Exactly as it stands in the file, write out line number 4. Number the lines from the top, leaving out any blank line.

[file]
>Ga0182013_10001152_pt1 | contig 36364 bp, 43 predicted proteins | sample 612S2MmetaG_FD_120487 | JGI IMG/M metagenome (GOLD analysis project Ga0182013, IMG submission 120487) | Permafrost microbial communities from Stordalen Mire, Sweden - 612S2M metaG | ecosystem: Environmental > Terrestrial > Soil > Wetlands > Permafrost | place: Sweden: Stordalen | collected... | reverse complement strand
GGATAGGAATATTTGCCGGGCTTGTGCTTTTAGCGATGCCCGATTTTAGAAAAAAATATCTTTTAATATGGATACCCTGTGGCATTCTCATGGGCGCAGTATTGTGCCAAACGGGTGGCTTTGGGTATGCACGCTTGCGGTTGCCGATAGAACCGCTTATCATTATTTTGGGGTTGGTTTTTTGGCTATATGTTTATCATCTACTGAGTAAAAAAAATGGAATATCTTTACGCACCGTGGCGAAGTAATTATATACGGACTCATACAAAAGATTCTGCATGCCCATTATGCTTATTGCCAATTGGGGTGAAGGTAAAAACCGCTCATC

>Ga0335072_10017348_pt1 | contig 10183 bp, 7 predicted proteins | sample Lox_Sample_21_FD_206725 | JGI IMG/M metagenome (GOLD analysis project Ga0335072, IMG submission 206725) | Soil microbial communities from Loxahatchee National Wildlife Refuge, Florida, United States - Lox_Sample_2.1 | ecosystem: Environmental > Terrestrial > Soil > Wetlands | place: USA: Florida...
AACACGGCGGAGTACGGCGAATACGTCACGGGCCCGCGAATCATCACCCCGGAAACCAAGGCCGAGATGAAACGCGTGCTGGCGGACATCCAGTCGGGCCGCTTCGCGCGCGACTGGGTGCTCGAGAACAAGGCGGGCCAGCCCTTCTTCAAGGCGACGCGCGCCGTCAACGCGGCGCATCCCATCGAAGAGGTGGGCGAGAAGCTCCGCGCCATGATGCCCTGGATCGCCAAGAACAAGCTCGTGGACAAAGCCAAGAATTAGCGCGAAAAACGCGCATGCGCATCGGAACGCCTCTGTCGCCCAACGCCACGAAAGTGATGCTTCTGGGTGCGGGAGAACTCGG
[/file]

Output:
AACACGGCGGAGTACGGCGAATACGTCACGGGCCCGCGAATCATCACCCCGGAAACCAAGGCCGAGATGAAACGCGTGCTGGCGGACATCCAGTCGGGCCGCTTCGCGCGCGACTGGGTGCTCGAGAACAAGGCGGGCCAGCCCTTCTTCAAGGCGACGCGCGCCGTCAACGCGGCGCATCCCATCGAAGAGGTGGGCGAGAAGCTCCGCGCCATGATGCCCTGGATCGCCAAGAACAAGCTCGTGGACAAAGCCAAGAATTAGCGCGAAAAACGCGCATGCGCATCGGAACGCCTCTGTCGCCCAACGCCACGAAAGTGATGCTTCTGGGTGCGGGAGAACTCGG